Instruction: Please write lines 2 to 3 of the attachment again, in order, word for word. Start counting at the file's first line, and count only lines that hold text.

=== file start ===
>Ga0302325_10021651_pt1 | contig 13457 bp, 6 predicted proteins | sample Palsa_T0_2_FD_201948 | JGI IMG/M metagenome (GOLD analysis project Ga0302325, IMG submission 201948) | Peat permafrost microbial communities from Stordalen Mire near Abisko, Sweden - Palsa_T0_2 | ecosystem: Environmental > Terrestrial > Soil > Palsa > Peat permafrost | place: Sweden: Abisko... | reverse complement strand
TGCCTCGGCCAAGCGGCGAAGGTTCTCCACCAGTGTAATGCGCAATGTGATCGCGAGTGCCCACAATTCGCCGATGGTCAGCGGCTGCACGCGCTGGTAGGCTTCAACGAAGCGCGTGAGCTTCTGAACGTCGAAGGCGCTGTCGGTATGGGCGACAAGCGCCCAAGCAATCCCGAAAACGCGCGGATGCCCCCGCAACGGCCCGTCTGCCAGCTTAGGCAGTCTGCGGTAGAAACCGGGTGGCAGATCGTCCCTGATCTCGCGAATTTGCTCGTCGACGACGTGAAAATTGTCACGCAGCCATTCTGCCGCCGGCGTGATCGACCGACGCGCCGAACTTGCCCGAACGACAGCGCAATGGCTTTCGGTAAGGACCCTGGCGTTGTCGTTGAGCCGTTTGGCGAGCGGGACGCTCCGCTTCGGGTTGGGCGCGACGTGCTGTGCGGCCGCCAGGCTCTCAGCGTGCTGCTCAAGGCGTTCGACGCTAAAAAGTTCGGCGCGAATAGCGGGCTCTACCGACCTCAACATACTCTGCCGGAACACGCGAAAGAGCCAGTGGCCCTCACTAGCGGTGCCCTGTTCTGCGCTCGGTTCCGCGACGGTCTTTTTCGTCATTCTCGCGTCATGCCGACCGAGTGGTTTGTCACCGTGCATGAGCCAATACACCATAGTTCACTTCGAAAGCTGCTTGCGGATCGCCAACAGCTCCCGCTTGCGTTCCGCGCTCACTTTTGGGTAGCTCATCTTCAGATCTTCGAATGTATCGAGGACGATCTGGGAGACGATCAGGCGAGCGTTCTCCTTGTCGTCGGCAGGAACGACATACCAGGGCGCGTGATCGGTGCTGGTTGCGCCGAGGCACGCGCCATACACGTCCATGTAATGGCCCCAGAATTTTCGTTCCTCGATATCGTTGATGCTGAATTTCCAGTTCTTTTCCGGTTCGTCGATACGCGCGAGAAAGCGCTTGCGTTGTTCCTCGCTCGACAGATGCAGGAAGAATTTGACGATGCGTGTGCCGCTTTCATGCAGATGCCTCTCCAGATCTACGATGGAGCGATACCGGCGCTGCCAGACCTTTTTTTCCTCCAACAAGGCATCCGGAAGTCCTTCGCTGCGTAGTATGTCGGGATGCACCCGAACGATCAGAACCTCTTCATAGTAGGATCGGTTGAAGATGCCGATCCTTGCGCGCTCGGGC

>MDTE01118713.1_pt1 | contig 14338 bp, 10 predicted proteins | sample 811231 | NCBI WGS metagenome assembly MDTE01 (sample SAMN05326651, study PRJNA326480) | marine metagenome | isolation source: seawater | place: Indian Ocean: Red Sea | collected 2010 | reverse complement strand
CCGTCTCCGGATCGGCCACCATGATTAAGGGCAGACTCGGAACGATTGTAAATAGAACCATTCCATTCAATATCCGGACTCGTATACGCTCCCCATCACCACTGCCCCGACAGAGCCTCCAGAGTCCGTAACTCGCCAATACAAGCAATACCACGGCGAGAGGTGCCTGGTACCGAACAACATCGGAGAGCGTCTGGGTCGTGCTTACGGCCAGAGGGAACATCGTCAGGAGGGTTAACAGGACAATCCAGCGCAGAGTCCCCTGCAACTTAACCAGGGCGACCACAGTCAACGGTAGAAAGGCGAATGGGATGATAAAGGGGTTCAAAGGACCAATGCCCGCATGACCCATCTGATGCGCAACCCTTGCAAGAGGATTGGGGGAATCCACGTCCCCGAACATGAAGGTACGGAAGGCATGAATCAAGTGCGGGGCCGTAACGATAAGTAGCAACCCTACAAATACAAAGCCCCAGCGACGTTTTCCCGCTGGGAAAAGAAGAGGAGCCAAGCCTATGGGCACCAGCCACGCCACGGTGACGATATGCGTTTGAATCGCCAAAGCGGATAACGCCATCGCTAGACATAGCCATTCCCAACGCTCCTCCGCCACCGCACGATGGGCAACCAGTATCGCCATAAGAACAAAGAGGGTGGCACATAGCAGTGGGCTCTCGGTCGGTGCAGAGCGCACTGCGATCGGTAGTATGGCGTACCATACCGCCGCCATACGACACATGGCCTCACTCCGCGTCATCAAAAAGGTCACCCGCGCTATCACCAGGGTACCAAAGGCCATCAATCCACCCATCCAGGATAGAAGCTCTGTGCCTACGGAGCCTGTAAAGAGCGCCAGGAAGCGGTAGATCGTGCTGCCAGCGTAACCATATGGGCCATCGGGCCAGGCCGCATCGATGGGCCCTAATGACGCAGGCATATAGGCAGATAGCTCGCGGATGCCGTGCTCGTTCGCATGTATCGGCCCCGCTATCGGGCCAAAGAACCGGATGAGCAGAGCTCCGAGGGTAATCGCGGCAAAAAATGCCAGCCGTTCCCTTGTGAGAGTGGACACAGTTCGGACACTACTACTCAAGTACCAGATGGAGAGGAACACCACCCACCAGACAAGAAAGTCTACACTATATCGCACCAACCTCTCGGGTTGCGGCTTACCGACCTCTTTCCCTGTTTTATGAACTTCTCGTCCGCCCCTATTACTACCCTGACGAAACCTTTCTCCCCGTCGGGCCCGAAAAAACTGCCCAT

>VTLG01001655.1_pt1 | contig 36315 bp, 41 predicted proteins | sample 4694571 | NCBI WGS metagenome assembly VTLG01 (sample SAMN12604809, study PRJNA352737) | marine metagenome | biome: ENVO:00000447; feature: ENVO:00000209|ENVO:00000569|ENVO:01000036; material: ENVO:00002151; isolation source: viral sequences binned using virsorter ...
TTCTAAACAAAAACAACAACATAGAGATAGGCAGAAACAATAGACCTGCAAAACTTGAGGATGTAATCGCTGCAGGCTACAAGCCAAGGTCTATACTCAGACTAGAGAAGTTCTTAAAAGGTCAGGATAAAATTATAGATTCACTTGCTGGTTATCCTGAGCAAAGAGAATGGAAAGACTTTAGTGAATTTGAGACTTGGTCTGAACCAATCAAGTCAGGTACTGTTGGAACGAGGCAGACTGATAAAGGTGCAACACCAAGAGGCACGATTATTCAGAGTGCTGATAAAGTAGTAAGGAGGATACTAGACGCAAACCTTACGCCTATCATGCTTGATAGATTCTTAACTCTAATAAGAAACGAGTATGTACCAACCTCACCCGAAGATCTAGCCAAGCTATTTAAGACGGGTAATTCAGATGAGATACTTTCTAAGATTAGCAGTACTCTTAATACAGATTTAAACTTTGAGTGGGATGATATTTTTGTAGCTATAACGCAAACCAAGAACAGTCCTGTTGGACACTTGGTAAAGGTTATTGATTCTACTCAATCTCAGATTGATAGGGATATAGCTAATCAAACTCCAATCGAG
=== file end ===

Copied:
TGCCTCGGCCAAGCGGCGAAGGTTCTCCACCAGTGTAATGCGCAATGTGATCGCGAGTGCCCACAATTCGCCGATGGTCAGCGGCTGCACGCGCTGGTAGGCTTCAACGAAGCGCGTGAGCTTCTGAACGTCGAAGGCGCTGTCGGTATGGGCGACAAGCGCCCAAGCAATCCCGAAAACGCGCGGATGCCCCCGCAACGGCCCGTCTGCCAGCTTAGGCAGTCTGCGGTAGAAACCGGGTGGCAGATCGTCCCTGATCTCGCGAATTTGCTCGTCGACGACGTGAAAATTGTCACGCAGCCATTCTGCCGCCGGCGTGATCGACCGACGCGCCGAACTTGCCCGAACGACAGCGCAATGGCTTTCGGTAAGGACCCTGGCGTTGTCGTTGAGCCGTTTGGCGAGCGGGACGCTCCGCTTCGGGTTGGGCGCGACGTGCTGTGCGGCCGCCAGGCTCTCAGCGTGCTGCTCAAGGCGTTCGACGCTAAAAAGTTCGGCGCGAATAGCGGGCTCTACCGACCTCAACATACTCTGCCGGAACACGCGAAAGAGCCAGTGGCCCTCACTAGCGGTGCCCTGTTCTGCGCTCGGTTCCGCGACGGTCTTTTTCGTCATTCTCGCGTCATGCCGACCGAGTGGTTTGTCACCGTGCATGAGCCAATACACCATAGTTCACTTCGAAAGCTGCTTGCGGATCGCCAACAGCTCCCGCTTGCGTTCCGCGCTCACTTTTGGGTAGCTCATCTTCAGATCTTCGAATGTATCGAGGACGATCTGGGAGACGATCAGGCGAGCGTTCTCCTTGTCGTCGGCAGGAACGACATACCAGGGCGCGTGATCGGTGCTGGTTGCGCCGAGGCACGCGCCATACACGTCCATGTAATGGCCCCAGAATTTTCGTTCCTCGATATCGTTGATGCTGAATTTCCAGTTCTTTTCCGGTTCGTCGATACGCGCGAGAAAGCGCTTGCGTTGTTCCTCGCTCGACAGATGCAGGAAGAATTTGACGATGCGTGTGCCGCTTTCATGCAGATGCCTCTCCAGATCTACGATGGAGCGATACCGGCGCTGCCAGACCTTTTTTTCCTCCAACAAGGCATCCGGAAGTCCTTCGCTGCGTAGTATGTCGGGATGCACCCGAACGATCAGAACCTCTTCATAGTAGGATCGGTTGAAGATGCCGATCCTTGCGCGCTCGGGC

>MDTE01118713.1_pt1 | contig 14338 bp, 10 predicted proteins | sample 811231 | NCBI WGS metagenome assembly MDTE01 (sample SAMN05326651, study PRJNA326480) | marine metagenome | isolation source: seawater | place: Indian Ocean: Red Sea | collected 2010 | reverse complement strand